Those who have no time for healthy eating will sooner or later have to find time for illness. - Edward Stanley

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Mostly, the word nutrition is linked with 'whatever we eat' but in the real sense, the word has a wider perspective and implication.

Sports nutrition is a topic that can be sub-categorized under the broader topic of Nutrition.

The feature that sets apart sorts nutrition from its parent category is that it is different, a lot different.

Have you ever compared the physical structure of a 100 m sprinter with that of an average student who doesn't indulge in sports much? 

There are distinct differences that exist. The extent to which each person's body can perform varies dramatically.

what are macro nutrients - sprinting

The sprinter can run a distance of 100 m in around 12 seconds but that isn’t possible for the skinny college student without any experience in sports.

In the same way, the sprinter can accelerate quickly to high speeds; she can use the power of her shoulders and upper torso to thrust her entire body forward. She is able to do so because her body is physiologically much different from the other college student.

The runner has a higher muscle mass, a properly developed lower body which includes powerful quadriceps, gluteus, hamstring and calves. Her upper body complements with whatever her lower body does.

She has a properly toned body with minimal fat percentage so she has to haul a minimum 'extra' weight at a high speed.

This is just the outer physical features we can observe. What about the internal features? Her lung capacity? Her VO2 threshold? Her lactic acid threshold?

This has to be different as well. What about her energy system? Shouldn't that be different as well? Tweaked and mastered to deliver maximum energy? To produce this explosive energy, shouldn't her food intake be different from that of the other college student?

The answer to all these questions is yes.

Her internal and external physical features are much different and her body behaves, anticipates and works in a much different way as compared to any non-athletic person.

This behavior of her body demands different type of nutrition.

leg workouts for women

This is where sports nutrition sets itself apart from regular nutrition. Regular FDA recommendation may tell you to eat 2200 calories. But 2200 calories doesn't do justice to a weight-lifter who lifts 60 Kg in snatch and clean!

Her requirements, her bodies working capacity is much different from that of the average woman.

The same holds true for people who are active and want to sculpt their body. Their energy demand is much different than that of an average person living a sedentary lifestyle.

Since we're already on the topic of 'energy', this is where we can start our discussion of macro nutrients. Our body needs energy to survive, it is a simple concept. Our bodies have been tuned to extract energy from different resources. These resources include:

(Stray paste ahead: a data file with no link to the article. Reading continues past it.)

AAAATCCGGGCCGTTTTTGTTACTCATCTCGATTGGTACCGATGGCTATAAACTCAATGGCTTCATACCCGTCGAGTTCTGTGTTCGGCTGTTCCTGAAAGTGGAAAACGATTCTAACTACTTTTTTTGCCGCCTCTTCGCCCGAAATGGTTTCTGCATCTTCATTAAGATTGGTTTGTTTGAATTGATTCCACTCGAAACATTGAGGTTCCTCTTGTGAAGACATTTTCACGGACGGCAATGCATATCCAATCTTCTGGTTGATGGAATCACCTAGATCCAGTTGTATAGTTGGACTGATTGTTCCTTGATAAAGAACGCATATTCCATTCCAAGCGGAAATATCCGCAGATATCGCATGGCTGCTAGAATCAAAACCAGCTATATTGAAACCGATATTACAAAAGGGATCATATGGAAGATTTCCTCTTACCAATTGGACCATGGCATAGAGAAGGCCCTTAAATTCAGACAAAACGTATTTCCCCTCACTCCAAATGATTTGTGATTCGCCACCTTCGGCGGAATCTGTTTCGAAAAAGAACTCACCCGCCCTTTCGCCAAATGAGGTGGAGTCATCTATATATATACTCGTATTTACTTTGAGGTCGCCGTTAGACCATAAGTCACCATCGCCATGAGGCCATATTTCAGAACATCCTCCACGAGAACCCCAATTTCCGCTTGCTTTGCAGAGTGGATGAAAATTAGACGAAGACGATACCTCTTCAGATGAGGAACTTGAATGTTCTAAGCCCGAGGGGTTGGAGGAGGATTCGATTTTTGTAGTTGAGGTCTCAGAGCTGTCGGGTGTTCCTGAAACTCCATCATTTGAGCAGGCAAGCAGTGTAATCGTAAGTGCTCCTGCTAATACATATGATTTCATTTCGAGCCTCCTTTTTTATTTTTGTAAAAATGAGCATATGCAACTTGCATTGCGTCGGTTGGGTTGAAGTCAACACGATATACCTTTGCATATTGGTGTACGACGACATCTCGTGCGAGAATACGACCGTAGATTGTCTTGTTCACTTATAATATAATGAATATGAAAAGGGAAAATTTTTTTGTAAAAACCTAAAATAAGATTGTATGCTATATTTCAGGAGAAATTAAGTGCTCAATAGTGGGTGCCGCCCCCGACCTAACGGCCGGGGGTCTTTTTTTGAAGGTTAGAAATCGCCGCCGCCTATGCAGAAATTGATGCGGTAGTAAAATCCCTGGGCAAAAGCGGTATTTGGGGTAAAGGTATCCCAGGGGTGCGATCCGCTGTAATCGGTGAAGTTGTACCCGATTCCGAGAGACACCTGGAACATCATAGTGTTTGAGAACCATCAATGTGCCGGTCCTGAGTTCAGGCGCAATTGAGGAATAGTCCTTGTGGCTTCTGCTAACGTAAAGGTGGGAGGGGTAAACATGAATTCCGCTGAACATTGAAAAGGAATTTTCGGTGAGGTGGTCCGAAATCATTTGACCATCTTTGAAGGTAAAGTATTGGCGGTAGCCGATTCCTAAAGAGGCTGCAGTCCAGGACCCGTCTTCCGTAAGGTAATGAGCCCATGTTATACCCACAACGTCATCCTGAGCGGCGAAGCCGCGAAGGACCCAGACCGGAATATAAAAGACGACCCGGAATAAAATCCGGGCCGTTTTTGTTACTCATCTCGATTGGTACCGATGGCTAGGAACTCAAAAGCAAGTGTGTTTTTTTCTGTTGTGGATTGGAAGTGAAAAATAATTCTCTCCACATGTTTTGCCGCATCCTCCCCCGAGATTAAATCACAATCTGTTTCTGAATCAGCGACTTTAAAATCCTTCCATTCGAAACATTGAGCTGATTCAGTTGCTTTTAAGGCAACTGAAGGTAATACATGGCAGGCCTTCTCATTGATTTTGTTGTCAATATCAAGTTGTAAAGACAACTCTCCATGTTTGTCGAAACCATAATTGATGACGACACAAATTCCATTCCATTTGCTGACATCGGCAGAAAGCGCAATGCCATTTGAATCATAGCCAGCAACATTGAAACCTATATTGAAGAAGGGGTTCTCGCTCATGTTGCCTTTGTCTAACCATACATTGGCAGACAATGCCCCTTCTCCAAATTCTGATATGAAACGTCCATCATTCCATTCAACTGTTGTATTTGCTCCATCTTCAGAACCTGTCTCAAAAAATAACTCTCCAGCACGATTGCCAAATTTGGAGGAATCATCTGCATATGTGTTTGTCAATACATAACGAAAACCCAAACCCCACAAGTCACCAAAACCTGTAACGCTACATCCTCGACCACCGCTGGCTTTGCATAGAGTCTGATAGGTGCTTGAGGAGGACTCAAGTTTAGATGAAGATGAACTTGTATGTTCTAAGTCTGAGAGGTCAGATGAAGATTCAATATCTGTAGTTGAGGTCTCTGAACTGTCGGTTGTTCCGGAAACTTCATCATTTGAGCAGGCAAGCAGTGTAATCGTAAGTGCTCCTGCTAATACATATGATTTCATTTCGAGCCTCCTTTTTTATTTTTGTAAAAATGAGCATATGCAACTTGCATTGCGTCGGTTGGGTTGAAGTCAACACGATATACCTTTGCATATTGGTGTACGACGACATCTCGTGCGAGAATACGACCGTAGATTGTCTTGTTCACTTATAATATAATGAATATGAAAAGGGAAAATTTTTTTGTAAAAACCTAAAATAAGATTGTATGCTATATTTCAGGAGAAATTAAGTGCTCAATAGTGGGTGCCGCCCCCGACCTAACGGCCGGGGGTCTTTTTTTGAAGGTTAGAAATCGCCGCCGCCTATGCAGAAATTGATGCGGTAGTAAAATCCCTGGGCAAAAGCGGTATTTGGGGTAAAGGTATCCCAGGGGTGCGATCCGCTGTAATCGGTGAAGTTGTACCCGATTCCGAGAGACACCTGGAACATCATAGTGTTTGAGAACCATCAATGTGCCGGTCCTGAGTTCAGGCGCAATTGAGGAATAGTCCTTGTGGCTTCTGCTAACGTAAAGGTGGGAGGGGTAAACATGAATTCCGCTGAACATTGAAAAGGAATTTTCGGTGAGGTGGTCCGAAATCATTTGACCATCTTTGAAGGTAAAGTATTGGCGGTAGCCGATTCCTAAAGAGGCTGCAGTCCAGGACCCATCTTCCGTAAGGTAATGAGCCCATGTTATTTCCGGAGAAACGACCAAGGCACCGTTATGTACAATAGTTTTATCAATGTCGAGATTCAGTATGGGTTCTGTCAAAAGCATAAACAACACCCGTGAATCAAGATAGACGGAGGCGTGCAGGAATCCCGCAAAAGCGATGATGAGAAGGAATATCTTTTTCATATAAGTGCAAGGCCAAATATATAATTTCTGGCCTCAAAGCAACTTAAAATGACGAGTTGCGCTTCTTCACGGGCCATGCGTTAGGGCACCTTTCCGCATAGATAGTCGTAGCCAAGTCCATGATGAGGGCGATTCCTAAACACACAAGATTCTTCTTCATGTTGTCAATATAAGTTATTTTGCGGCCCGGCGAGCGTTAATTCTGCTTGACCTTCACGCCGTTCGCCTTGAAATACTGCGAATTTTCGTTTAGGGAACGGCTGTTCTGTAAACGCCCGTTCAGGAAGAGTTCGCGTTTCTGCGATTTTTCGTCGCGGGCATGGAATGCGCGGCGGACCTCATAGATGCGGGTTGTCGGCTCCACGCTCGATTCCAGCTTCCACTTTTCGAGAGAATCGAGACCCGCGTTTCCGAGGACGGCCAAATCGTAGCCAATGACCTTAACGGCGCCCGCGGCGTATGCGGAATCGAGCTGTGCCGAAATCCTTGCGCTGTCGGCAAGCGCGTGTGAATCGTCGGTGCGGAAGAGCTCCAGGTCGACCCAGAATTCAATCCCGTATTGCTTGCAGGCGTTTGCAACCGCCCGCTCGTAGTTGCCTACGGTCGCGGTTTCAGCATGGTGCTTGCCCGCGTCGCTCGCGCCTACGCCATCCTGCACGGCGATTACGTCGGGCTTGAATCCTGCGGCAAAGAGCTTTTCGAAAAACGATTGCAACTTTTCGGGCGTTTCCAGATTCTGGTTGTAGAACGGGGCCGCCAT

• The food we eat (macro nutrients)
  • The fat we store
  • Our body's lean mass (Muscle and bone)

Our body's prime function is to continue to provide us with energy in order to perform vital bodily tasks.

The energy is mostly extracted from whatever we eat.

This 'food we eat' or better put, 'macro nutrients' are responsible to provide us with basic energy (Hence the name 'Macro'). Macro nutrients come in three broad categories.

They are known as Proteins, Carbohydrates and Fats.

Each of these macro nutrients can be subdivided into a hundred different subcategories!

Each macro nutrient has a particular function and purpose in the body.

Broadly speaking, the general purpose is to provide our body with energy. How much energy does each macro nutrient provide? It is quite simple.

sports nutrition macronutrients

This is merely an oversimplification of how our body produces energy from the supplied macro nutrients.

There are hundreds of different variables and considerations that the body silently takes care of and then switches back and forth to different energy systems.

There are countless hormones, chemical reactions involved and the biochemistry can easily overwhelming.

However, I've made an attempt to simplify all the topics that need to be explained for your understanding of 'Nutrition, for body sculpting and recomposition.'

Let's start by taking a brief look on each of these macro nutrients.

What are macro nutrients; the different types

what are macro nutrients

Fats;

No one likes them, everyone avoids them yet they are responsible for many important bodily functions.

One quality of fats that sets them apart from Carbs and proteins is their energy density.

Unlike carbs or proteins, 1 g of fat yields 9 calories of energy.

This may seem spectacular but fats are the hardest to burn for energy.